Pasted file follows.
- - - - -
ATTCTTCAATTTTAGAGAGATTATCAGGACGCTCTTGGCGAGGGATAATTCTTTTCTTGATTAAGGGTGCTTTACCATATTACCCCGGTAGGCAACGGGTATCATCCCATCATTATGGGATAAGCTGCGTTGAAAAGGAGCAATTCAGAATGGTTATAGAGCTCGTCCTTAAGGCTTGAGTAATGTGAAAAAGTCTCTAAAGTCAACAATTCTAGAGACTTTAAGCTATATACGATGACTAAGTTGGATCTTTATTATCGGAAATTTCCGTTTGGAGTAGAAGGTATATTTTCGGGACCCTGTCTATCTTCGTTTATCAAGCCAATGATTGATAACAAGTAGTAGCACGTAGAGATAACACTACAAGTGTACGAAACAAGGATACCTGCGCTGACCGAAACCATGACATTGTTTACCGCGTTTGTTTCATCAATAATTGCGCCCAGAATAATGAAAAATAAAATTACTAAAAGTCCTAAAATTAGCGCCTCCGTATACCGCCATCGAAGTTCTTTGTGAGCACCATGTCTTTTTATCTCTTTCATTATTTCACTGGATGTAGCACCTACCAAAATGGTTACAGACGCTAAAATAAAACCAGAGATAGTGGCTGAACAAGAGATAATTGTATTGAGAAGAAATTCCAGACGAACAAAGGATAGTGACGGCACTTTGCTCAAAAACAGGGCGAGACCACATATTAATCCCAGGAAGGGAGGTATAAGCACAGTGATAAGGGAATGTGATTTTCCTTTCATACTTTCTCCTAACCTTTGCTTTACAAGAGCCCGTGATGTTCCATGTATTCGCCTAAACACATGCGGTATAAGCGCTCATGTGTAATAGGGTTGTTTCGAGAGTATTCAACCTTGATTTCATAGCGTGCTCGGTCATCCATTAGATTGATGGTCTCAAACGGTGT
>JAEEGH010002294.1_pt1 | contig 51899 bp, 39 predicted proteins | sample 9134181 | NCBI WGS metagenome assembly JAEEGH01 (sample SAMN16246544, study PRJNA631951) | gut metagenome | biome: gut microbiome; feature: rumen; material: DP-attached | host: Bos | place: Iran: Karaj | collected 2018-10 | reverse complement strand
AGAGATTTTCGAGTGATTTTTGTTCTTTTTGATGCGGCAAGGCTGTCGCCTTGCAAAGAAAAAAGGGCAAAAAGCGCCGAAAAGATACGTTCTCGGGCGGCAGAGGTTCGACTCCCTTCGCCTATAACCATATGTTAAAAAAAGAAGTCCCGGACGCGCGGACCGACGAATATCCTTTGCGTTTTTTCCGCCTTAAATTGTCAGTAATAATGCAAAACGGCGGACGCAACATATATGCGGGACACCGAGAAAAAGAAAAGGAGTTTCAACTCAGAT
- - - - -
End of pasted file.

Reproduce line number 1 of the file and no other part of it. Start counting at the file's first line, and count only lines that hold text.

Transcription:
ATTCTTCAATTTTAGAGAGATTATCAGGACGCTCTTGGCGAGGGATAATTCTTTTCTTGATTAAGGGTGCTTTACCATATTACCCCGGTAGGCAACGGGTATCATCCCATCATTATGGGATAAGCTGCGTTGAAAAGGAGCAATTCAGAATGGTTATAGAGCTCGTCCTTAAGGCTTGAGTAATGTGAAAAAGTCTCTAAAGTCAACAATTCTAGAGACTTTAAGCTATATACGATGACTAAGTTGGATCTTTATTATCGGAAATTTCCGTTTGGAGTAGAAGGTATATTTTCGGGACCCTGTCTATCTTCGTTTATCAAGCCAATGATTGATAACAAGTAGTAGCACGTAGAGATAACACTACAAGTGTACGAAACAAGGATACCTGCGCTGACCGAAACCATGACATTGTTTACCGCGTTTGTTTCATCAATAATTGCGCCCAGAATAATGAAAAATAAAATTACTAAAAGTCCTAAAATTAGCGCCTCCGTATACCGCCATCGAAGTTCTTTGTGAGCACCATGTCTTTTTATCTCTTTCATTATTTCACTGGATGTAGCACCTACCAAAATGGTTACAGACGCTAAAATAAAACCAGAGATAGTGGCTGAACAAGAGATAATTGTATTGAGAAGAAATTCCAGACGAACAAAGGATAGTGACGGCACTTTGCTCAAAAACAGGGCGAGACCACATATTAATCCCAGGAAGGGAGGTATAAGCACAGTGATAAGGGAATGTGATTTTCCTTTCATACTTTCTCCTAACCTTTGCTTTACAAGAGCCCGTGATGTTCCATGTATTCGCCTAAACACATGCGGTATAAGCGCTCATGTGTAATAGGGTTGTTTCGAGAGTATTCAACCTTGATTTCATAGCGTGCTCGGTCATCCATTAGATTGATGGTCTCAAACGGTGT